4. To Take:  Can we take what we need without needing to wait for others to grant us permission or offer it up? Are we empowered to identify what feels good and pursue it? I LOVE that this is a different verb than to "receive." For many of us, we need to say "yes" to help or "thank you" to an affirmation, but there are so many things we need to "take" that we can't wait for someone to offer.  Some of us need to take more days off, some of us need to take control of our work, some of us need to take the time to have a courageous conversation, and some of us need to take the initiative.  What do you need to take that would matter to you and/or your friendships?
  5. To Imagine:  We don't talk about this one much, but what do you need to imagine in your relationships? How comfortable are you at thinking outside the box? How willing are you to fantasize about what you could experience? How willing are you share your dreams and hopes with others?  Obviously in a sexual situation, to be able to share one's fantasies with a partner looks different from sharing our dreams, ideas, and hopes with a friend-- but they both take vulnerability as we risk sharing "bigger" and "more" with another.  Where do you need to imagine? What imaginations might want to be shared with another?
  6. To Share: hmmmm.... this is a powerful word, different still from giving and receiving, huh? Whether it's the picture of a child who is sharing a toy (not giving it away) or the idea of sitting on a couch and sharing stories with a friend, the idea of sharing is that we are doing something together, not just doing it beside each other as we each do our own thing. The dictionary defines it as "having portion of something with another." How well do you share with your friends? How does sharing look different from giving to you? What could you share that would feel bonding?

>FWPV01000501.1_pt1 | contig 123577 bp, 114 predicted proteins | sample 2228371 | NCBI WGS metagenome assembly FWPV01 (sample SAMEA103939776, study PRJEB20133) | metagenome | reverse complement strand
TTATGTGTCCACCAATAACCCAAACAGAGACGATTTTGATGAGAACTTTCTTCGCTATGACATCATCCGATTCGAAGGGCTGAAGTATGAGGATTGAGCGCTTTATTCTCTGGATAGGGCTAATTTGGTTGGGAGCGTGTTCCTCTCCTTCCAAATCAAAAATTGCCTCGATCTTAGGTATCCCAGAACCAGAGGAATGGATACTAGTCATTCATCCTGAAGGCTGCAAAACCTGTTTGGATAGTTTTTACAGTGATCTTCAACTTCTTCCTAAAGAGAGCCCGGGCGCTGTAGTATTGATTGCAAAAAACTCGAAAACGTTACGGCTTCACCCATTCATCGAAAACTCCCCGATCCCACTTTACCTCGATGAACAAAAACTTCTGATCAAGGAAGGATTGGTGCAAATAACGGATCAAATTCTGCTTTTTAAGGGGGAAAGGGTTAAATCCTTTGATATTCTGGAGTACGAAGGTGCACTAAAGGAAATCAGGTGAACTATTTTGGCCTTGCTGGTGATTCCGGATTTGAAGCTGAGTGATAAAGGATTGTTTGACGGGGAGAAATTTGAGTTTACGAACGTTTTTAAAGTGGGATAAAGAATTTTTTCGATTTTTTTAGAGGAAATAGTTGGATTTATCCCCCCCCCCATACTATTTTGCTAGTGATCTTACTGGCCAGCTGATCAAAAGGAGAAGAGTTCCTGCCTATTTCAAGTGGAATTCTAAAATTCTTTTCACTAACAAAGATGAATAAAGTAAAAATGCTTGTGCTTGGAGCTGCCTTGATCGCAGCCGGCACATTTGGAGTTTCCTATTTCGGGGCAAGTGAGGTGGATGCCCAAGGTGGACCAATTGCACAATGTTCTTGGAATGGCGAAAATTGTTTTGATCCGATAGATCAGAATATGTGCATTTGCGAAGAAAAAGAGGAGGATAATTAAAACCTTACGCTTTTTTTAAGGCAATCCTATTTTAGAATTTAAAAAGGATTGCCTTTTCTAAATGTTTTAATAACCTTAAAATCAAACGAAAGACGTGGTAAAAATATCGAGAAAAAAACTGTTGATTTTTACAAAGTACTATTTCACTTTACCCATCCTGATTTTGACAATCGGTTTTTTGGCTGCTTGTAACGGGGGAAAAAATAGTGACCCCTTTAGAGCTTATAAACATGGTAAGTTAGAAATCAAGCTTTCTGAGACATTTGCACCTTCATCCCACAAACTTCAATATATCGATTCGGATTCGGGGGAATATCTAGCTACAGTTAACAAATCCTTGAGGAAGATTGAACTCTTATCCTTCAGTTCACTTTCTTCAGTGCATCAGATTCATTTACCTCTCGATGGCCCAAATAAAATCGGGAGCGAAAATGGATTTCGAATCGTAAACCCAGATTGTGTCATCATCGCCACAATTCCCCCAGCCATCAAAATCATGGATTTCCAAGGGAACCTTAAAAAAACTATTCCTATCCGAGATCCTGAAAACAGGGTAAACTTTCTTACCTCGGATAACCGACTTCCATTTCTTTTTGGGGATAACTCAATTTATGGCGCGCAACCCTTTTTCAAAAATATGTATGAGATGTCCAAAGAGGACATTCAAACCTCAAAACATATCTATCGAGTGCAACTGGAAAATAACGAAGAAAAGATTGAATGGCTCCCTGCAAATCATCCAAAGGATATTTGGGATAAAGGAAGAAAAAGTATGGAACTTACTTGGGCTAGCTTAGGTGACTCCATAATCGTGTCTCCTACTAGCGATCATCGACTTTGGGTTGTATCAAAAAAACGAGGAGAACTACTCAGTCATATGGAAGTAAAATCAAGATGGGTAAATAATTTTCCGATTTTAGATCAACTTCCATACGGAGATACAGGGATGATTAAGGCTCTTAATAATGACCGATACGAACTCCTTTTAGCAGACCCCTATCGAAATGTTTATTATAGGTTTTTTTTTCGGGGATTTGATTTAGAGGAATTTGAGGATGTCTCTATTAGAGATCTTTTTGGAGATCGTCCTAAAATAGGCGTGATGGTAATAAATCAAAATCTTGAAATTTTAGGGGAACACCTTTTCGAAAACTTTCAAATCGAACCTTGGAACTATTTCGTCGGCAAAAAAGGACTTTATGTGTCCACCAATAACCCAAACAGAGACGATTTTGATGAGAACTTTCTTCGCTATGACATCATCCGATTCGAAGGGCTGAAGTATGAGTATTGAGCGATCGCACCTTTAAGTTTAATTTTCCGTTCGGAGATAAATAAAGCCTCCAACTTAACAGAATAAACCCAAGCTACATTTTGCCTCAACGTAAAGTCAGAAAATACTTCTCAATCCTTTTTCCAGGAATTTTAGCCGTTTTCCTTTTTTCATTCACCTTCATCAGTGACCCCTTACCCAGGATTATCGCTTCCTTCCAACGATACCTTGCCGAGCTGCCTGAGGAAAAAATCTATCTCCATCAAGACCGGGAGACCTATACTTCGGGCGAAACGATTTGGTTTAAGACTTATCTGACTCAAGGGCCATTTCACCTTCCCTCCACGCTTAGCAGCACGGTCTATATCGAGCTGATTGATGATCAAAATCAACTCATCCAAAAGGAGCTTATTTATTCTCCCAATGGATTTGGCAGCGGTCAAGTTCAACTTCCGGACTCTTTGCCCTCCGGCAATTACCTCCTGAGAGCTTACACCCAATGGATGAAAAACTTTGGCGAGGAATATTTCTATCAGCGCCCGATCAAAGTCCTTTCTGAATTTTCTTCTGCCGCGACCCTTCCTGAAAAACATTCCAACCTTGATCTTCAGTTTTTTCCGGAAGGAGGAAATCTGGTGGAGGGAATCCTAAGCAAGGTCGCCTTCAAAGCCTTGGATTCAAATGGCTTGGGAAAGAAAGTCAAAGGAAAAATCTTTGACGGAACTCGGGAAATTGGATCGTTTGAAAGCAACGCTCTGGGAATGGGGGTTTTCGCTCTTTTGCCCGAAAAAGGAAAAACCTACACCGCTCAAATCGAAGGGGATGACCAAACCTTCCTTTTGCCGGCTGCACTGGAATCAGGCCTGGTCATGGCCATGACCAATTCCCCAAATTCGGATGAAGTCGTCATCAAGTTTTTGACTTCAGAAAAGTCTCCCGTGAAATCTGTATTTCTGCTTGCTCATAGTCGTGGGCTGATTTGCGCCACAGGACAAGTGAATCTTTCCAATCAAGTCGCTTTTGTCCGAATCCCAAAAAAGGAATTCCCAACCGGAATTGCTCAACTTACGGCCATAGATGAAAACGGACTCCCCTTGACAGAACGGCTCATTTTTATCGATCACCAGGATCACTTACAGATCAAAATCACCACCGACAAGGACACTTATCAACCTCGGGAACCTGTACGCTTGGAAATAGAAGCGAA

7. To Refuse: Esther made the statement: "If you've never had the freedom to say no, then you've never had the permission to say yes." Wow, let that one soak in.  Are you comfortable saying no to your friends? Are you willing to refuse what doesn't feel good? We often feel like we have to always say yes "because they're my friend" but I actually teach the opposite: It should be with our friends that we can practice this verb most safely! We need to practice saying no and trust that our friends will trust us more when we say yes because we've proven we can say no. What do you need to practice refusing? Where do you need to say no?

Aren't those powerful? Which one is the one that is most difficult for you or the one you do the least often?  Which one do you need to practice more within your friendships?  Which one is calling out to you say "Pay attention to opportunities to act on this verb!"

Improving our friendships, and feeling greater intimacy, might not be doing "more" of what comes easiest to us, but it might be doing "more" of that which feels the most difficult?

As your muscles get more practiced at all seven of these verbs-- I hope primarily for more meaningful platonic friendships, but I would also be thrilled if it led to better sex, too.  May you develop greater intimacy in all the relationships you crave! xoxo